More Belcher-related material from NBC’s Bob Costas (Kathy Willens / The Associated Press)

Bob Costas monitors his media.

Earlier today, the Erik Wemple Blog wrote an item criticizing the NBC star for some polemical tightrope-walking in the days since his famous editorial during halftime of NBC’s broadcast of “Sunday Night Football.” In that segment, Costas cited a column by Jason Whitlock and inveighed against the role of U.S. gun culture in accounting for last weekend’s terrible murder/suicide involving former Kansas City Chiefs player Jovan Belcher. In media appearances following his editorial, Costas has protested that he never used the term “gun control” nor invoked the Second Amendment — he was merely citing the excesses of gun culture.

The Erik Wemple Blog found the distinction limp. Deploring a runaway gun culture, after all, is all but tantamount to calling for further gun restrictions. So this blog directly addressed Costas: “Come on, Bob. If you want to be a man of conviction, act that way.”

Not so long after that, Costas directly addressed this blog. Over the Erik Wemple Blog Office Telephone, Costas had this to say about being exhorted to act like a man of conviction:

I don’t consider expanding upon the remarks I was able to make in a short period of time on Sunday night or clarifying what I think might have been misunderstood — I don’t consider that backtracking or equivocating.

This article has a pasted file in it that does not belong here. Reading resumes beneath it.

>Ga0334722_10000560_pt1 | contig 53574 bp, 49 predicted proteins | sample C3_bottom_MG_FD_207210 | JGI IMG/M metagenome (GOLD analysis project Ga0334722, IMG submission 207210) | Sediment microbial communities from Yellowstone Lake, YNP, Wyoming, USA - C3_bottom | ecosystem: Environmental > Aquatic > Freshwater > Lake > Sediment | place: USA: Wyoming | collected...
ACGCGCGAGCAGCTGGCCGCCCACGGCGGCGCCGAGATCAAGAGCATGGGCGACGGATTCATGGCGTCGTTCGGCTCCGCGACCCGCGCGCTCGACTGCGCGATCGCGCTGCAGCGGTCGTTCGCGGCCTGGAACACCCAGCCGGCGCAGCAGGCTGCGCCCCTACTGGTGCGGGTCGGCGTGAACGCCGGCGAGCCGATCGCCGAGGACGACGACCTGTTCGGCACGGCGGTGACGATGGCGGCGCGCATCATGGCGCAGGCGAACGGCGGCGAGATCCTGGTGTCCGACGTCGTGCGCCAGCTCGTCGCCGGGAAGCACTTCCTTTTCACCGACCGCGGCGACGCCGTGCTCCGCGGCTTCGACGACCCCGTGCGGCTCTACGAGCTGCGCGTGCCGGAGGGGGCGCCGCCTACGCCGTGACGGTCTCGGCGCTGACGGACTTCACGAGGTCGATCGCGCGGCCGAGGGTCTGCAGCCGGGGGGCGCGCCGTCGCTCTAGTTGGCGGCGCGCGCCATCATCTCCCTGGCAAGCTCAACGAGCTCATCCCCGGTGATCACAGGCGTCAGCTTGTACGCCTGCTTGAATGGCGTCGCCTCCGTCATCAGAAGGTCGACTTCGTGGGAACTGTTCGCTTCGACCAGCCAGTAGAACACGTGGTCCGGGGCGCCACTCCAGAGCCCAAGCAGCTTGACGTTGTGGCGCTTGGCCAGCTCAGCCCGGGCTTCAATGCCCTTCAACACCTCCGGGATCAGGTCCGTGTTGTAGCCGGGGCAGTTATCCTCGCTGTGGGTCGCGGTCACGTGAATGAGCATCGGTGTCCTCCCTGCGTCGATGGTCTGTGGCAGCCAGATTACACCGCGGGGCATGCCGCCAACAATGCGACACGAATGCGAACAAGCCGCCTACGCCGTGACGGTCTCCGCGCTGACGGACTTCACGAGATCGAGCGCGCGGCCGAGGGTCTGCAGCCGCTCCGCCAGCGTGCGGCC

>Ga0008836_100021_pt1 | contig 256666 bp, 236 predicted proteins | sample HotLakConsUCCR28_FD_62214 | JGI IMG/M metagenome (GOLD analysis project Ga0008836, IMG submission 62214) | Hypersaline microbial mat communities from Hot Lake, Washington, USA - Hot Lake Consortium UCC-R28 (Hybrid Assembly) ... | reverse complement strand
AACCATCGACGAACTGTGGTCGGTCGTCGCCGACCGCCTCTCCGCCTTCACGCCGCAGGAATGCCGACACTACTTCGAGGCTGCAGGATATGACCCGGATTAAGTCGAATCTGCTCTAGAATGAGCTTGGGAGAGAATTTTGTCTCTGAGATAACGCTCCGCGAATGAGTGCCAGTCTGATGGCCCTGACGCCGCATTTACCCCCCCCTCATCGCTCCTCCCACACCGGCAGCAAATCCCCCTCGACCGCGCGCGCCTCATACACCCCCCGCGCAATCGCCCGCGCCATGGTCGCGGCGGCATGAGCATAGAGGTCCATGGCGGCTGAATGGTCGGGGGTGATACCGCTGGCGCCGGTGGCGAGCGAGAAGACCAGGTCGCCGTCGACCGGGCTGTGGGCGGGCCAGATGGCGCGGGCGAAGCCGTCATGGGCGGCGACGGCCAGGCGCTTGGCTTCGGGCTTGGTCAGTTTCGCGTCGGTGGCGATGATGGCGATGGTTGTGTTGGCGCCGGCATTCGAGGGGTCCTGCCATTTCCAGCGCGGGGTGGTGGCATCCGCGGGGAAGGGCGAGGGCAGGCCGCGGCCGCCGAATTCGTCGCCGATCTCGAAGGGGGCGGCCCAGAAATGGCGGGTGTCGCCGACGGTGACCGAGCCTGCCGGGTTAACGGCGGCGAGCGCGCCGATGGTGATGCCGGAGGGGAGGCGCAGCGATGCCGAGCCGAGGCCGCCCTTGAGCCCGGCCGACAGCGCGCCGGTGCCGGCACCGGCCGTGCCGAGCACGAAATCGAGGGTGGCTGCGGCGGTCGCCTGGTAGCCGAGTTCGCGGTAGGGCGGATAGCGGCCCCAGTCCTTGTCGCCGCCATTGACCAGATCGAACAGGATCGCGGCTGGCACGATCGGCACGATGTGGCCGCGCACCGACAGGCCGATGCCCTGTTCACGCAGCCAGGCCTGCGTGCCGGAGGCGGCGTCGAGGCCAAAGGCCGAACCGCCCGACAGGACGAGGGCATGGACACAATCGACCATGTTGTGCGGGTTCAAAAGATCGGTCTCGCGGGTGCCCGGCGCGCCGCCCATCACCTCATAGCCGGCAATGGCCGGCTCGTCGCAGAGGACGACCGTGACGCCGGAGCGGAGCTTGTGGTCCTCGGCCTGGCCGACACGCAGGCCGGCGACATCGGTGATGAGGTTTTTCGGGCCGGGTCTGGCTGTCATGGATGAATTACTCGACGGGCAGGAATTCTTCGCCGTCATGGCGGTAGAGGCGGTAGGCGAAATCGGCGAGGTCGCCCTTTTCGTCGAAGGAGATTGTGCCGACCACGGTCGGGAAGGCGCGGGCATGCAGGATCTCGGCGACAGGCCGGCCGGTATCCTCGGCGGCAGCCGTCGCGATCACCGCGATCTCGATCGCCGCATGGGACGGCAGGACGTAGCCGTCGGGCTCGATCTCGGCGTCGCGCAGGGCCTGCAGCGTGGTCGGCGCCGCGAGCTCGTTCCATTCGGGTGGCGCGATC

I have directly stated numerous times this week that, yes, I do believe we need more comprehensive and effective gun control reform. But exactly what form that would take I would leave to experts on the issue and those who are expert in crafting legislation. But in any case, what I would favor would not undermine what I perceive to be the basic intent of the Second Amendment or take away anyone’s right to protect their home or family.

However, my larger point — and Jason Whitlock’s — was that there is a gun culture in this country and it affects sports and young athletes whereby, even if all the guns in question were legally obtained, the attitudes underlying their use are much more likely to lead to tragedy than to protecting someone’s safety. Those two positions are not contradictory. They are inclusive.

Costas is nothing if not a persuasive guy. Here he does an admirable job of knitting together all his statements on the Sunday night thing. Perhaps we went too far in questioning his convictions. But doing so sure looks like an effective way to get him on the phone.